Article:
Smithsonian Freer Gallery Sackler Gallery National Museum of Asian Art Gallery Guide to the Understanding South Asian Art
Introductionpage 1page 2page 3page 4 page 5 page 6 Sculpturepage 1page 2Paintingpage 1page 2page 3page 4
In India, the sculpted representation of the body, both human and divine, was of paramount importance. Such imagery never aimed to imitate nature or to create an effect of illusionistic realism. Sculptors did not model their images on living beings, but produced an idealized form, sensuous and youthful, for both gods and humans. For instance, the model laid down in ancient texts for the female torso was either the double-headed divine thunderbolt (vajra) or the waisted drum (damaru). Following this pattern, sculptors invariably produced a female form with narrow waist, broad hips, and high, rounded breasts. Arms resembled the slender, pliant bamboo shoot and eyes the lotus petal or the fish.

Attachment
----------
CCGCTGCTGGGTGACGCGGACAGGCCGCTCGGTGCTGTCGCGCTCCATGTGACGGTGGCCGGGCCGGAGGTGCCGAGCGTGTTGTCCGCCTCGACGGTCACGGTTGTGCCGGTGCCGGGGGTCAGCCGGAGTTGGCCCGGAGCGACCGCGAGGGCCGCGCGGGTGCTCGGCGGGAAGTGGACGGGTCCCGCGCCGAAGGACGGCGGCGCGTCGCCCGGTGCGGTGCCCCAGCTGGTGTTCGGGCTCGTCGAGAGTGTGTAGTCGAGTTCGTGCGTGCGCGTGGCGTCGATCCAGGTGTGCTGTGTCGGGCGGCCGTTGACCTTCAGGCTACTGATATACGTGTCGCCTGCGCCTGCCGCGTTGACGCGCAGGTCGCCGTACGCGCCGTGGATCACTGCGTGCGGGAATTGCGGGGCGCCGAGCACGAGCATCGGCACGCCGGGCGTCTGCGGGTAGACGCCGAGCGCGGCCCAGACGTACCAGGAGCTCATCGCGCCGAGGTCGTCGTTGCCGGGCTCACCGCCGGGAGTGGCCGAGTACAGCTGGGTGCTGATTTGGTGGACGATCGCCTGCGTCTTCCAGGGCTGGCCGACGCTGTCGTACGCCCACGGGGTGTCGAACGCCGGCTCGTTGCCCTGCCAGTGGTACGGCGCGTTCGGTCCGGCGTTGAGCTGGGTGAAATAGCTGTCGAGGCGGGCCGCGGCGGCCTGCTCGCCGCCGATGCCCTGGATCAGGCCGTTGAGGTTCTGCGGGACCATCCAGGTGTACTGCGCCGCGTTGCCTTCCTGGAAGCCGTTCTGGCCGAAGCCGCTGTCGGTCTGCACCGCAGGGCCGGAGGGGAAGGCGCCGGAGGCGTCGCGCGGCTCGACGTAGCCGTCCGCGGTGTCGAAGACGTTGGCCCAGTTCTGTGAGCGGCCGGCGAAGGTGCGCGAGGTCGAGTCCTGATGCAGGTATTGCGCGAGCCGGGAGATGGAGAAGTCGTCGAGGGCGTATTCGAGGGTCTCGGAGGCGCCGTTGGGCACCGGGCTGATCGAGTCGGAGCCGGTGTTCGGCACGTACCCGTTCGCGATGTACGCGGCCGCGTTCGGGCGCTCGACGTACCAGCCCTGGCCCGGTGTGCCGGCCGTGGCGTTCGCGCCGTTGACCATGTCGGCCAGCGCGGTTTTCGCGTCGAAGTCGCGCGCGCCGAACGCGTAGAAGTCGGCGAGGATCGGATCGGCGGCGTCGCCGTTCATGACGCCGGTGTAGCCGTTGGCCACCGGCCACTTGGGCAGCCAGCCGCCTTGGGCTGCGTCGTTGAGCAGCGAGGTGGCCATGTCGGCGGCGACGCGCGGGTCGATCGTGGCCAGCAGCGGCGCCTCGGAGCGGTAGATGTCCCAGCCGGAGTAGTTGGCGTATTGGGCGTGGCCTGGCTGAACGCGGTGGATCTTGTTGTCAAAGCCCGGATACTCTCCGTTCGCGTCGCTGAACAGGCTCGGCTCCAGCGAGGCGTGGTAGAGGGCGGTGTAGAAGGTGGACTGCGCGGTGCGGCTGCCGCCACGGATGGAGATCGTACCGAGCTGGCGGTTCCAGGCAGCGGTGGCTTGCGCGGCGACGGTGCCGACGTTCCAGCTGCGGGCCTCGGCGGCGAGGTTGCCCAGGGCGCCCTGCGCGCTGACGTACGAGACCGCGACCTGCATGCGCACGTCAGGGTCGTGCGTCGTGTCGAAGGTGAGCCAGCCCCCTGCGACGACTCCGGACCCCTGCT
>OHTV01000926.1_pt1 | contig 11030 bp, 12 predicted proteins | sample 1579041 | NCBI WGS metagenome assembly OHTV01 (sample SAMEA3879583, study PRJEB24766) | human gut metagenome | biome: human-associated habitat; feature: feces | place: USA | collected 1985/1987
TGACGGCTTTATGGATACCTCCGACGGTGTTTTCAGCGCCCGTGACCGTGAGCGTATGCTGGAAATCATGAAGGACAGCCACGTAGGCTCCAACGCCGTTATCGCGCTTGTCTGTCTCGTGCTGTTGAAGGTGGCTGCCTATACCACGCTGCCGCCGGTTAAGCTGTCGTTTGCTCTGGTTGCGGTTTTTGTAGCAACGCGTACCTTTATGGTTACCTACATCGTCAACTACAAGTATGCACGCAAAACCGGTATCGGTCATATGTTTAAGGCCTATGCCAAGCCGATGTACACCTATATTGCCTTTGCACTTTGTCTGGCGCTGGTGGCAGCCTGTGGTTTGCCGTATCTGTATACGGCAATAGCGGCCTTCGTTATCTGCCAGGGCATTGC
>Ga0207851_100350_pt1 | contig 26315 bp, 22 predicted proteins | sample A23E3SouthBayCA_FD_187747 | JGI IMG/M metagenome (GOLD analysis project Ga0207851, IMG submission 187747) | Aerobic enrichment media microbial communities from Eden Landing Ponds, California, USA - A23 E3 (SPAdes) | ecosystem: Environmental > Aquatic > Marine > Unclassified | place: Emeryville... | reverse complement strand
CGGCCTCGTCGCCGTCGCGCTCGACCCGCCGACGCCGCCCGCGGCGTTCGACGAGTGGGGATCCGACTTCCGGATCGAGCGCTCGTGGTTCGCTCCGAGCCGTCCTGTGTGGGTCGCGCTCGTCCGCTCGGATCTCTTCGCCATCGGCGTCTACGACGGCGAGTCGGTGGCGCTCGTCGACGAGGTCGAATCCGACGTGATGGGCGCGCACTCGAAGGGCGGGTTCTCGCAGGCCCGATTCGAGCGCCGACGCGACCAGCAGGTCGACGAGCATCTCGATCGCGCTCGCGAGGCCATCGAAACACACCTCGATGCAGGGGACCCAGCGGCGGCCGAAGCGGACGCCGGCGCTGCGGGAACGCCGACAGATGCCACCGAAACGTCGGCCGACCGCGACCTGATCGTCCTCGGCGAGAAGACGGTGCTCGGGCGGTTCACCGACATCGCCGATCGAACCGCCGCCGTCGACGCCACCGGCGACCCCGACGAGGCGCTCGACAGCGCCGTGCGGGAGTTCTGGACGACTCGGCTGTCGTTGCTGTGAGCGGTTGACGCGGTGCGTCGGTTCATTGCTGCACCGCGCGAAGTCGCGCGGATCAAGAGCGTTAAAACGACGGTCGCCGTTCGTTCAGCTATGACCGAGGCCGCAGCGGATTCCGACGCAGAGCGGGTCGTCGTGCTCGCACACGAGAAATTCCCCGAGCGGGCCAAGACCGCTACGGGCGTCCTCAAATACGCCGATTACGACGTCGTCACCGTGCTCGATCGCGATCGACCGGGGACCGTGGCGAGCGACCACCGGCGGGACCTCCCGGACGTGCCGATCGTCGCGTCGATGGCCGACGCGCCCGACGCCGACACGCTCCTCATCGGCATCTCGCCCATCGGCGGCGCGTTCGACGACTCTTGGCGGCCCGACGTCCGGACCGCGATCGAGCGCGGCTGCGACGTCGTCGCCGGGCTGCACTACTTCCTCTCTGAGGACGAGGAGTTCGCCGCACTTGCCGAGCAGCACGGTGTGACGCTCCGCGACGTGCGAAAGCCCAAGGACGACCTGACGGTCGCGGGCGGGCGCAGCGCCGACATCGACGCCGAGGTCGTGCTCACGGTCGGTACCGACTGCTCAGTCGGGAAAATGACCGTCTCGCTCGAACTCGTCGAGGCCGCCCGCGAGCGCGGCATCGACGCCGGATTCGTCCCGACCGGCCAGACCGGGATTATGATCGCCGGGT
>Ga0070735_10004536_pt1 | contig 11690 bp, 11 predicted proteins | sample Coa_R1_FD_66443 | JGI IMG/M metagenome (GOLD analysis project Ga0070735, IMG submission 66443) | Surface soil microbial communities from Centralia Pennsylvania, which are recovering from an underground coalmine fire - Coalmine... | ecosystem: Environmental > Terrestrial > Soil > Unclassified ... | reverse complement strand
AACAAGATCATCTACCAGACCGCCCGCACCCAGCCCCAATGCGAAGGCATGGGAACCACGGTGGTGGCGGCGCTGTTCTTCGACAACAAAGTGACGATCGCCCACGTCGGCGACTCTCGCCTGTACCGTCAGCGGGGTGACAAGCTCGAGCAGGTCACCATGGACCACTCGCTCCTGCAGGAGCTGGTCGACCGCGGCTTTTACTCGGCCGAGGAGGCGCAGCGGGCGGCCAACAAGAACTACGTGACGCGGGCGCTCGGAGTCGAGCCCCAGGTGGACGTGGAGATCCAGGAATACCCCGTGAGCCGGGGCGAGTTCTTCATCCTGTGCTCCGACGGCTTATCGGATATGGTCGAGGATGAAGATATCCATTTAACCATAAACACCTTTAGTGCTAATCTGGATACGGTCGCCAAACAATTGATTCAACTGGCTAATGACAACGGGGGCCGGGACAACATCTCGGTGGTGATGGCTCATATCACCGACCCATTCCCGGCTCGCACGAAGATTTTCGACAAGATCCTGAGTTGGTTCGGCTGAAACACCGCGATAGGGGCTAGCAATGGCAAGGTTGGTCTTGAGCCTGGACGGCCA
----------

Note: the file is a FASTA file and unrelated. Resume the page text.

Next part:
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Celestial Drummer
Western India, ca. 13th century
Marble;   height 86.0 cm (33 7/8 in.)
Purchase   S1995.89

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